Negative controls for IHC were included in each run, and consisted in replacing the primary antibody with normal mouse or rabbit serum (prediluted reagents, Roche Diagnostics). The positive controls were internal controls in most cases (i.e., skin epidermis and hair follicles for Ki-67, CK 5/6, EGFR and IGF1R; mammary gland surrounding the carcinoma for ER and PR), as stated in Table 1. For HER2 IHC, the pathway HER2 4-in-1 control slides (Roche Diagnostics) were chosen because they allow the quality of staining for each HER2 score (0, 1+, 2+, 3+) to be assessed.
Photographs of slides were taken using an Eclipse 50i microscope and a Nikon DS Fi-1 digital camera (Nikon Instruments Europe B.V.).
The Statview (Statview 5 SAS Institute Inc.) and R (R 3.1.1 GUI 1.65) softwares were used for statistical analyses. Results are given as median and range unless otherwise indicated. Non-parametric tests were used after checking for normality and independence of the data by Kolmogorov-Smirnov test and graphic assessment. The correlation between IGF1R expression and categorical variables (age groups, histological grade, clinical stage, nodal stage, hormone receptor status, and immunophenotype) was analyzed using the Pearson chi-square test or the Fisher exact test. Correlations between numeric variables were determined by Spearman’s test. The Kaplan-Meier non-parametric method was used for univariate survival analysis and the log-rank test was used to assess differences among groups. Cox proportional-hazard regression model was used to examine all factors found to be predictive of survival in univariate analysis simultaneously. A p-value of less than 0.05 was considered significant.
The study population consisted in 117 intact and 33 spayed female dogs. Age at surgery ranged from 5.1 to 16.3 years (median 10.9 years). The 150 invasive carcinomas were classified as Luminal and Triple Negative according to ER, PR and HER2 expressions [4, 5]: 47 (31.3 %) were of Luminal subtype (ERα ≥ 10 % and/or PR ≥ 10 %), of which 17 were Luminal-A (Ki-67 < 20 %) and 30 were Luminal-B (Ki-67 ≥ 20 %), and 103 (68.7 %) were classified as Triple Negative (ERα < 10 %, PR < 10 %, HER2 score other than 3+), of which 70 were basal-like (Cytokeratin-CK 5/6 and/or Epidermal Growth Factor Receptor-EGFR positive), and 33 were non-basal-like (CK 5/6 and EGFR negative). No carcinoma was HER2 overexpressing, although immunohistochemical scores 3+ were obtained with the positive controls (human breast cancer lines, control slides provided by Roche Diagnostics). The main clinicopathological findings are summarized in Table 1.
The median follow-up period was 36.3 months. In total, 130 dogs (86.7 %) died. The median time between the date of diagnosis and the date of death was 8.4 months [2 days–60.3 months]. The median DFI was 22.5 months with a 2-year recurrence and/or metastasis rate of 42 %. The median SS was 28.1 months with a 2-year cancer-related mortality rate of 39.3 %. The median OS was 11.0 months with a 2-year mortality rate of 68.7 %.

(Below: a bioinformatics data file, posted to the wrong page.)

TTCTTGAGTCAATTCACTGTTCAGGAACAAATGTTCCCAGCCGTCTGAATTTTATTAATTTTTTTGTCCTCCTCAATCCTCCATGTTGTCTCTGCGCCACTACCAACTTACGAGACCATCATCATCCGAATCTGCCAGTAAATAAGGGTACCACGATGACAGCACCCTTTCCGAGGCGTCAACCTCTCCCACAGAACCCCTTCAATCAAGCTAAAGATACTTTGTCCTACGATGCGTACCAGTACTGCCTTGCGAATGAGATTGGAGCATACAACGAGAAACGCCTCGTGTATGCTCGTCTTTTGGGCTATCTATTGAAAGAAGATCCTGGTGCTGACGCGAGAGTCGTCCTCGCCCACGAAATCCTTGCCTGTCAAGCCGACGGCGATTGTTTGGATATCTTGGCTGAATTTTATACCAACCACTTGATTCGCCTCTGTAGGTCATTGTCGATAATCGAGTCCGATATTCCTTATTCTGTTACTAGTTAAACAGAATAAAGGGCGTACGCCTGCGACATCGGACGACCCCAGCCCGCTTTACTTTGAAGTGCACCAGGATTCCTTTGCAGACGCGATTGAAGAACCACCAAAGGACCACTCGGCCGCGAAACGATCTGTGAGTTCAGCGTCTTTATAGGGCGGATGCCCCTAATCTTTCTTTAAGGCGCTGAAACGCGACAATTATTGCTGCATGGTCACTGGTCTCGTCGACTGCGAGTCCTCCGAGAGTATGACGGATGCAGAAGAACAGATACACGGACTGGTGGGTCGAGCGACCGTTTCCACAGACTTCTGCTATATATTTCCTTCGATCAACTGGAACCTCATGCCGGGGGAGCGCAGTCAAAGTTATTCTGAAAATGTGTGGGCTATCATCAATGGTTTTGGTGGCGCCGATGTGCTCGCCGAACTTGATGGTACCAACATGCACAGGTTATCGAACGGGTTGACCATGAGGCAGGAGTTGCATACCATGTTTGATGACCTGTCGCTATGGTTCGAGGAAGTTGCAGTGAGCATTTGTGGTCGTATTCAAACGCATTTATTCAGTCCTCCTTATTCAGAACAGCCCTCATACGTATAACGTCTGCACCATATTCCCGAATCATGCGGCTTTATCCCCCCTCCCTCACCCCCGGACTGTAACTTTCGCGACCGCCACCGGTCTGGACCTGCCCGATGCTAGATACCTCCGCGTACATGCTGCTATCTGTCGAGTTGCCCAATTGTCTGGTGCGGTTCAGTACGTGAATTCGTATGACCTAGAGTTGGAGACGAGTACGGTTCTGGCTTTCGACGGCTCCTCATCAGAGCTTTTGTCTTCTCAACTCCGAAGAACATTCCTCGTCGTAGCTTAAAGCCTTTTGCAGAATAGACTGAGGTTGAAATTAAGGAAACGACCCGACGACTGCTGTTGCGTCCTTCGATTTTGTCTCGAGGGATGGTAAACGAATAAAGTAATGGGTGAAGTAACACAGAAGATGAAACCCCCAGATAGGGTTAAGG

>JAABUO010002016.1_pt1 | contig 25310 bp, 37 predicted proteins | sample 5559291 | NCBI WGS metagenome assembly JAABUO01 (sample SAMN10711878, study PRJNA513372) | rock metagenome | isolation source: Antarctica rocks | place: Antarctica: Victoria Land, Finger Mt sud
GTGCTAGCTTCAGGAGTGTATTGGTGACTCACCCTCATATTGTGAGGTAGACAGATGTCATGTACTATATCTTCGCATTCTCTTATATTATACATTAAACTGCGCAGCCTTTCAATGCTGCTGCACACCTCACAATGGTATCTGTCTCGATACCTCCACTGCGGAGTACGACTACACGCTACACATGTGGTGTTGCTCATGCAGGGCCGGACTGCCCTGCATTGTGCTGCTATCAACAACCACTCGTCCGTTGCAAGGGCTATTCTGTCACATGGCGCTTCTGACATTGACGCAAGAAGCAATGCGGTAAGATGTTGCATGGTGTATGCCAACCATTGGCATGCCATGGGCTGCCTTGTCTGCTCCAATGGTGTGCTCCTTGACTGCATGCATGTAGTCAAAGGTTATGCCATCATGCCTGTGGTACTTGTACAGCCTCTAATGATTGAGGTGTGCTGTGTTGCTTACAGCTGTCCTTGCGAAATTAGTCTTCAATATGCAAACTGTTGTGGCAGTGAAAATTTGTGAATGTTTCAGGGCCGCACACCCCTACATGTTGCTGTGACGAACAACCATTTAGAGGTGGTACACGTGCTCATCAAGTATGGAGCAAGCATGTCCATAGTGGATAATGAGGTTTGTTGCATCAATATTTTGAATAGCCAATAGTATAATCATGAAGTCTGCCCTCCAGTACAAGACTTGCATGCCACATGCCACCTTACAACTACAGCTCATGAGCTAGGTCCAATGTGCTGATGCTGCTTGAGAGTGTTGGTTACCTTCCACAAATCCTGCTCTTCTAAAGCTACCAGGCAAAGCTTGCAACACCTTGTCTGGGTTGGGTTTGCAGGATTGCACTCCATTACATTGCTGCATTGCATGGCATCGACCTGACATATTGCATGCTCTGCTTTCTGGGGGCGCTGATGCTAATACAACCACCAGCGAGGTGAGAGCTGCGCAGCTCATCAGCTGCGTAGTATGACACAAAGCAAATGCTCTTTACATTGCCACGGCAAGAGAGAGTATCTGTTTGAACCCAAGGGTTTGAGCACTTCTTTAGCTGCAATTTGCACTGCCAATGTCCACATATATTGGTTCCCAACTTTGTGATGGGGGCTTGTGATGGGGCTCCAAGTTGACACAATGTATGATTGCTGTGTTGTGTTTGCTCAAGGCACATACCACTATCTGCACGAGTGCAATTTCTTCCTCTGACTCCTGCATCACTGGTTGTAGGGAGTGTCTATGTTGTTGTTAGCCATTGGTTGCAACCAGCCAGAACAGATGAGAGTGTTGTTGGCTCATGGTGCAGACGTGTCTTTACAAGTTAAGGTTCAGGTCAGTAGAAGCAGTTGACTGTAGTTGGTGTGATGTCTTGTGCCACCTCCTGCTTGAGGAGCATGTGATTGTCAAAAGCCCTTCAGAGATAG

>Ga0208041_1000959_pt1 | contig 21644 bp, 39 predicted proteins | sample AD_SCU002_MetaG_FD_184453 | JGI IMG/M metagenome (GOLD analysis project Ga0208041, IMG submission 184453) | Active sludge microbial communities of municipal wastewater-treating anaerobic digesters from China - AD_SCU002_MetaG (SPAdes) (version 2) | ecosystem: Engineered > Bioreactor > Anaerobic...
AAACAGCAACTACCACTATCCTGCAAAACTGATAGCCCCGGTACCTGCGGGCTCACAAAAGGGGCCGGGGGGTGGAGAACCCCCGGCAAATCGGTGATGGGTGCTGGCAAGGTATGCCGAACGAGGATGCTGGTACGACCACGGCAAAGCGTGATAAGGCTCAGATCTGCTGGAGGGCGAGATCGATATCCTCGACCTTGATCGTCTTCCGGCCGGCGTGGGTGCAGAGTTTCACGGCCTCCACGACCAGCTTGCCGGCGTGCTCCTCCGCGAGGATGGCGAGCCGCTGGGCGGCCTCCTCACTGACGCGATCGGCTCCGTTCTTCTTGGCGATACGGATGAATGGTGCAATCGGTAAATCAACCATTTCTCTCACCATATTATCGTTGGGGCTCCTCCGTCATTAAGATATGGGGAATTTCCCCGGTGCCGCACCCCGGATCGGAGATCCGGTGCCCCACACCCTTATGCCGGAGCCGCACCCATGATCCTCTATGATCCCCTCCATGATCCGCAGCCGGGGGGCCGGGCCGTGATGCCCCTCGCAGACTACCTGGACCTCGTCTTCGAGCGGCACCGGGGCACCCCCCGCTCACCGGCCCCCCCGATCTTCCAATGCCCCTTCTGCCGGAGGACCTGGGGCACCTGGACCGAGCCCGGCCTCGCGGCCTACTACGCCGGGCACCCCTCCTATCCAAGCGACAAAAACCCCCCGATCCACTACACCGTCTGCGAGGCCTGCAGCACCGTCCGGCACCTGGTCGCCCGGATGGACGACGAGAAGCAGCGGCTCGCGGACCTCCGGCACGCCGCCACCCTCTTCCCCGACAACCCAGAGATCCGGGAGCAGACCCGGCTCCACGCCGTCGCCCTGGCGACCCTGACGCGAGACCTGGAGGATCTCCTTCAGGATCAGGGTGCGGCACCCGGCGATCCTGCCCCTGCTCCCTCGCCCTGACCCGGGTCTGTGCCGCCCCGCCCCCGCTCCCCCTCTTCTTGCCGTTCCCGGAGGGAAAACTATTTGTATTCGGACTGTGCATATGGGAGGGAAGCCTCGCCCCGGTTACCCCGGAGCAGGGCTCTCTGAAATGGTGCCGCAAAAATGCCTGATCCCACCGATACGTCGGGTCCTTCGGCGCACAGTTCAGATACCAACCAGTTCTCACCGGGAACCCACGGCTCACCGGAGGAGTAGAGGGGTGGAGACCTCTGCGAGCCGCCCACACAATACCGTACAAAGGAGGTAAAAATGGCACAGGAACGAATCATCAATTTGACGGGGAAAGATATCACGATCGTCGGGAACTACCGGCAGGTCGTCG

The IGF1R staining was exclusively observed in the plasma membrane with cytoplasmic blush only observed when IGF1R was strongly expressed. Only membrane immunoreactivity was taken into account for scoring IGF1R expression. IGF1R was strongly expressed in epithelial cells of the hair follicles, hyperplastic and dysplastic mammary tissues adjacent to the tumors (Fig. 1). The number of cases with IGF1R score 0-1+ was 34 (22.7 %, of which 11 (7.3 %) score 0 and 23 (15.4 %) score 1+), 54 cases (36.0 %) were IGF1R score 2+ and 62 (41.3 %) were IGF1R score 3+ (Fig. 1). Considering the luminal and triple negative immunophenotypes separately, the IGF1R 0–1+, 2+ and 3+ scores occurred in 17 (36.2 %), 14 (29.8 %) and 16 (34.0 %) luminal canine mammary carcinomas and in 17 (16.5 %), 40 (38.8 %) and 46 (44.7 %) triple-negative canine mammary carcinomas respectively.
Association of IGF1R expression and clinicopathological features
IGF1R overexpression (IHC score 3+) was significantly associated with aggressive features including lymphovascular invasion, histological grade III, absent or low ER and PR expression, and the TN immunophenotype (Table 2). In the Luminal subtype, IGF1R overexpression was also significantly correlated with aggressive features including high histological grade (OR = 7.78 [1.71–45.30], p = 0.01) and lymphovascular invasion (OR = 5.42 [1.27–27.20], p = 0.03), except for dermal infiltration for which IGF1R score 2+ (OR = 0.07 [0.03–0.46], p = 0.02) and 3+ (OR = 0.13 [0.02–0.64], p = 0.02) were associated with an absence of dermal infiltration (Additional file 2: Table S2). In the TN subtype, IGF1R overexpression was only significantly related to a high histological grade (OR = 5.54 [1.67–22.25], p = 0.02).
Prognostic value of IGF1R expression
By univariate analysis, IGF1R overexpression was associated with a poor outcome in terms of disease-free interval (p = 0.04), overall (p < 0.001) and specific (p = 0.001) survival (Fig. 2). Univariate analyses revealed that other factors were associated with a poor prognosis (DFI, OS and SS), including multifocality of the mammary carcinoma, nodal stage at diagnosis, histological grade, surgical margin status, lymphovascular invasion, ER expression and immunophenotype (Tables 3, 4 and 5). Multivariate analysis using Cox proportional-hazard regression was then carried out. When several significant prognostic factors were overlapping (for example nodal stage at mastectomy and lymphovascular invasion or immunophenotype and ER/PR expression), only one was selected as a covariate in the model.